March 7 (Bloomberg) -- Low-sulfur fuel oil’s premium to its more-polluting equivalent rose to the most in more than 26 months amid disruption of exports from Libya.
Libyan rebels were in control of the oil port of Ras Lanuf in the country’s east, Khaled el-Sayeh, a coordinator between the opposition’s military forces and the interim ruling council in Benghazi, said yesterday. The Ras Lanuf facility usually exports about 70,000 barrels a day of fuel oil, mainly the low-sulfur grade, said Christophe Barret, an oil analyst at Credit Agricole CIB.
“It could be that Libya is cutting exports of the fuel,” Barret said from London. Italy may be using more low-sulfur fuel oil in power generation as exports of natural gas from the north Africa nation were halted, Barret said.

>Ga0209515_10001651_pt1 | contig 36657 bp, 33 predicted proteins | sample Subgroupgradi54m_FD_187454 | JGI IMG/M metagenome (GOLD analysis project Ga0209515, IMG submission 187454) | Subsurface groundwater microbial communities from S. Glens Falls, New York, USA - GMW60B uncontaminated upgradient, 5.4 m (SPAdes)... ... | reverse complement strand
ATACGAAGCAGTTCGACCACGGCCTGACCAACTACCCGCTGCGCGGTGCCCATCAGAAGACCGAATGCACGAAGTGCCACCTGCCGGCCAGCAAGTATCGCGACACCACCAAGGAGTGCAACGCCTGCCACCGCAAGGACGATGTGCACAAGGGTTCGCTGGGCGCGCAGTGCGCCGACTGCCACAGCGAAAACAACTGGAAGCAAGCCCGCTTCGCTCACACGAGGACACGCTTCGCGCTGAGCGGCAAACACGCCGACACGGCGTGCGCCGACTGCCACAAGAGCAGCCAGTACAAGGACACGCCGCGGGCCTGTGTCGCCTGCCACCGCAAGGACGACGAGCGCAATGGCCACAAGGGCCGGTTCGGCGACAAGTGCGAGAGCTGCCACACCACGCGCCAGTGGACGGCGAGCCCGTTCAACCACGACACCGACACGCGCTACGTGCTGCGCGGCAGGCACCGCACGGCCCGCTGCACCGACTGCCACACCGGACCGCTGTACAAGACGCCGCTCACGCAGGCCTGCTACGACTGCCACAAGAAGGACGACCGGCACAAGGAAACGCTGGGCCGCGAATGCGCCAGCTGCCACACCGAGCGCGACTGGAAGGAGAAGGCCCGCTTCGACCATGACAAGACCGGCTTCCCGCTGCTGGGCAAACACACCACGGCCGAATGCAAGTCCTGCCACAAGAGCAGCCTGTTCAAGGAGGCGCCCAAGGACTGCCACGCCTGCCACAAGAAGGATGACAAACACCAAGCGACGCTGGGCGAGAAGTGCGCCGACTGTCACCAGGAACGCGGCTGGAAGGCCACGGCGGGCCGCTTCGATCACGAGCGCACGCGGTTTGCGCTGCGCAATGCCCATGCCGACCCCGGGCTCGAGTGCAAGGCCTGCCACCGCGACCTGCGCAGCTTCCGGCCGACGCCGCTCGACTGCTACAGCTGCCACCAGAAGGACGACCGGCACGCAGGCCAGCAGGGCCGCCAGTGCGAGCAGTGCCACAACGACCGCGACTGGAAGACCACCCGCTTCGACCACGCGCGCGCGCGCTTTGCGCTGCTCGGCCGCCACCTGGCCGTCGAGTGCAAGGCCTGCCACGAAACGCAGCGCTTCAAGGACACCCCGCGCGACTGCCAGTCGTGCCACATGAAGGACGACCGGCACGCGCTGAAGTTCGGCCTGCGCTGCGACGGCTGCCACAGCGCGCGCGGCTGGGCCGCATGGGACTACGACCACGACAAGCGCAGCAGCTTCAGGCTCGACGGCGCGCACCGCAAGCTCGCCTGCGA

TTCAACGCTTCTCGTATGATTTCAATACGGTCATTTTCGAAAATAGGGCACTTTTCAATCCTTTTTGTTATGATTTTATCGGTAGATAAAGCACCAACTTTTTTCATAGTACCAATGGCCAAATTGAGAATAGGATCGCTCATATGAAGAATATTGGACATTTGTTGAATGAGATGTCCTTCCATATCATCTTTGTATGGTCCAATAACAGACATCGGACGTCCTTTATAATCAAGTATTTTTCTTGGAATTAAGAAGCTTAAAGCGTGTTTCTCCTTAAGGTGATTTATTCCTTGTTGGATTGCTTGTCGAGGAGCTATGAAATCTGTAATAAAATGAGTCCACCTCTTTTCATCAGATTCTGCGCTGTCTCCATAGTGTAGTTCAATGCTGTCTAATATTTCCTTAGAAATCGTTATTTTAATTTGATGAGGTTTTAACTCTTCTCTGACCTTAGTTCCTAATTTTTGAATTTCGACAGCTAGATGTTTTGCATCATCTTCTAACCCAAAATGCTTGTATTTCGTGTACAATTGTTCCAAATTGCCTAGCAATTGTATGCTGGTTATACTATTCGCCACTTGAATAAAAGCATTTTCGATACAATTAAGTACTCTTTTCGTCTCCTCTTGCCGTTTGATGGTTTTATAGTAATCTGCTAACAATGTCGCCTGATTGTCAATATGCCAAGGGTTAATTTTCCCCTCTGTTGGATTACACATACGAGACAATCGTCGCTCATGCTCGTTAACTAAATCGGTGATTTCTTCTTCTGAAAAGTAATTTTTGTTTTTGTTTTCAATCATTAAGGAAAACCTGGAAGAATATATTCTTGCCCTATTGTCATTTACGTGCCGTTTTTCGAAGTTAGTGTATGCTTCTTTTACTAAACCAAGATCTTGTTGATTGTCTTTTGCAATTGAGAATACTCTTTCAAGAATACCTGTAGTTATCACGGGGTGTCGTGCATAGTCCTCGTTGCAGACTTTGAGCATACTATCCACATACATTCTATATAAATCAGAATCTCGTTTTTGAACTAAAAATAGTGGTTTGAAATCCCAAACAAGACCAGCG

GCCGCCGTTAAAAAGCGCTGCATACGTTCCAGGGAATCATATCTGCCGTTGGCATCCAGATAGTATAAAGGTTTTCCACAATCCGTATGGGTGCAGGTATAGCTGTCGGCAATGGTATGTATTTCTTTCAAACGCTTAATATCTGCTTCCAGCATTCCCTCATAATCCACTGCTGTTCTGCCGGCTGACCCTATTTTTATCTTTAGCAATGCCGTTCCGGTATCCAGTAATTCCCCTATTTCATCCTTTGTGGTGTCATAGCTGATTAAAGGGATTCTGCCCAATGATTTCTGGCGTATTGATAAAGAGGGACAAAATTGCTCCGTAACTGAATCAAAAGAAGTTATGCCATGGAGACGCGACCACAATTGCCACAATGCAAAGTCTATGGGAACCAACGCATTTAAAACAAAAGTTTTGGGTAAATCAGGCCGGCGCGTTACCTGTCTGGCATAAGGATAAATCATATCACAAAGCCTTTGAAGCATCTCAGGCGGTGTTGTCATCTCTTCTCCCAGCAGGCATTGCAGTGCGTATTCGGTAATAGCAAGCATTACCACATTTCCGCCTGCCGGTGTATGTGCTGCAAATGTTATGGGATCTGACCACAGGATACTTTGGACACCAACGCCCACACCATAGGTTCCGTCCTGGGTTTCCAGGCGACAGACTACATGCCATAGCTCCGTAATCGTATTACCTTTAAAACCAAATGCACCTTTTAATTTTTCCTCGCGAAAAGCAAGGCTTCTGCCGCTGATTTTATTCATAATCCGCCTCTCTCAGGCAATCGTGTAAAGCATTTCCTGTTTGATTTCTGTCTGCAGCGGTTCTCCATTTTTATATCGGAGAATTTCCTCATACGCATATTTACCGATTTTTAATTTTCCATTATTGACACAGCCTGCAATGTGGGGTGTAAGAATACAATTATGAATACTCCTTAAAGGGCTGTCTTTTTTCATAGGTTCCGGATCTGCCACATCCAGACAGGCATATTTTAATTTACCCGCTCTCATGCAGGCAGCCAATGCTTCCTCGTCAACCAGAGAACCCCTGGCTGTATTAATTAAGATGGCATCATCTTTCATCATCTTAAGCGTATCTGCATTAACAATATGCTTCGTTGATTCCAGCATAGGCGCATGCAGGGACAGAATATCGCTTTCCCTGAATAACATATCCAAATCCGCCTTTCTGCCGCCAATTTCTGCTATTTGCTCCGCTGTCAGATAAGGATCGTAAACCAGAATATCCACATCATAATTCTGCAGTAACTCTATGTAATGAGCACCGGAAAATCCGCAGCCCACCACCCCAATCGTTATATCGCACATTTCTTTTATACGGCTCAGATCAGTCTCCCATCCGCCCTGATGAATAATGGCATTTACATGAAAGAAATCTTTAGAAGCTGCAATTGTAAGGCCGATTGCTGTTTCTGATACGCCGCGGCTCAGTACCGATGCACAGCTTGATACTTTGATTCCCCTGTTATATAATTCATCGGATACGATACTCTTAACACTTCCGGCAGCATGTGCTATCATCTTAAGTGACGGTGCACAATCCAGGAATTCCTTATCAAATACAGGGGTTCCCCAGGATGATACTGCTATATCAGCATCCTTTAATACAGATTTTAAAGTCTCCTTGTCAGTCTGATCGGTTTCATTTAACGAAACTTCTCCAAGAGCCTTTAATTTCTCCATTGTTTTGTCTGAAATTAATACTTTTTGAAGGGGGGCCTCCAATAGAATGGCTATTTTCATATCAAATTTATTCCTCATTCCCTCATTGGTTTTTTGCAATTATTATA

Fuel oil containing 1 percent of sulfur traded on March 4 at a premium of $45 to 3.5 percent sulfur bunker fuel, according to data compiled by Bloomberg. That’s the most since December 2008, the data show.
Oil exports from Libya, North Africa’s third-largest producer, dropped by about 50 percent in the week to March 1 as companies including OMV AG closed fields and evacuated workers, according to Zug, Switzerland researcher Petromatrix GmbH. Ras Lanuf had its crude supply interrupted, two officials, who declined to be named, said on Feb. 28.
Libyan crude yields a higher proportion of diesel, jet fuel and gasoline than heavier grades such as Russia’s Urals and Saudi Arabia’s Arab Medium.
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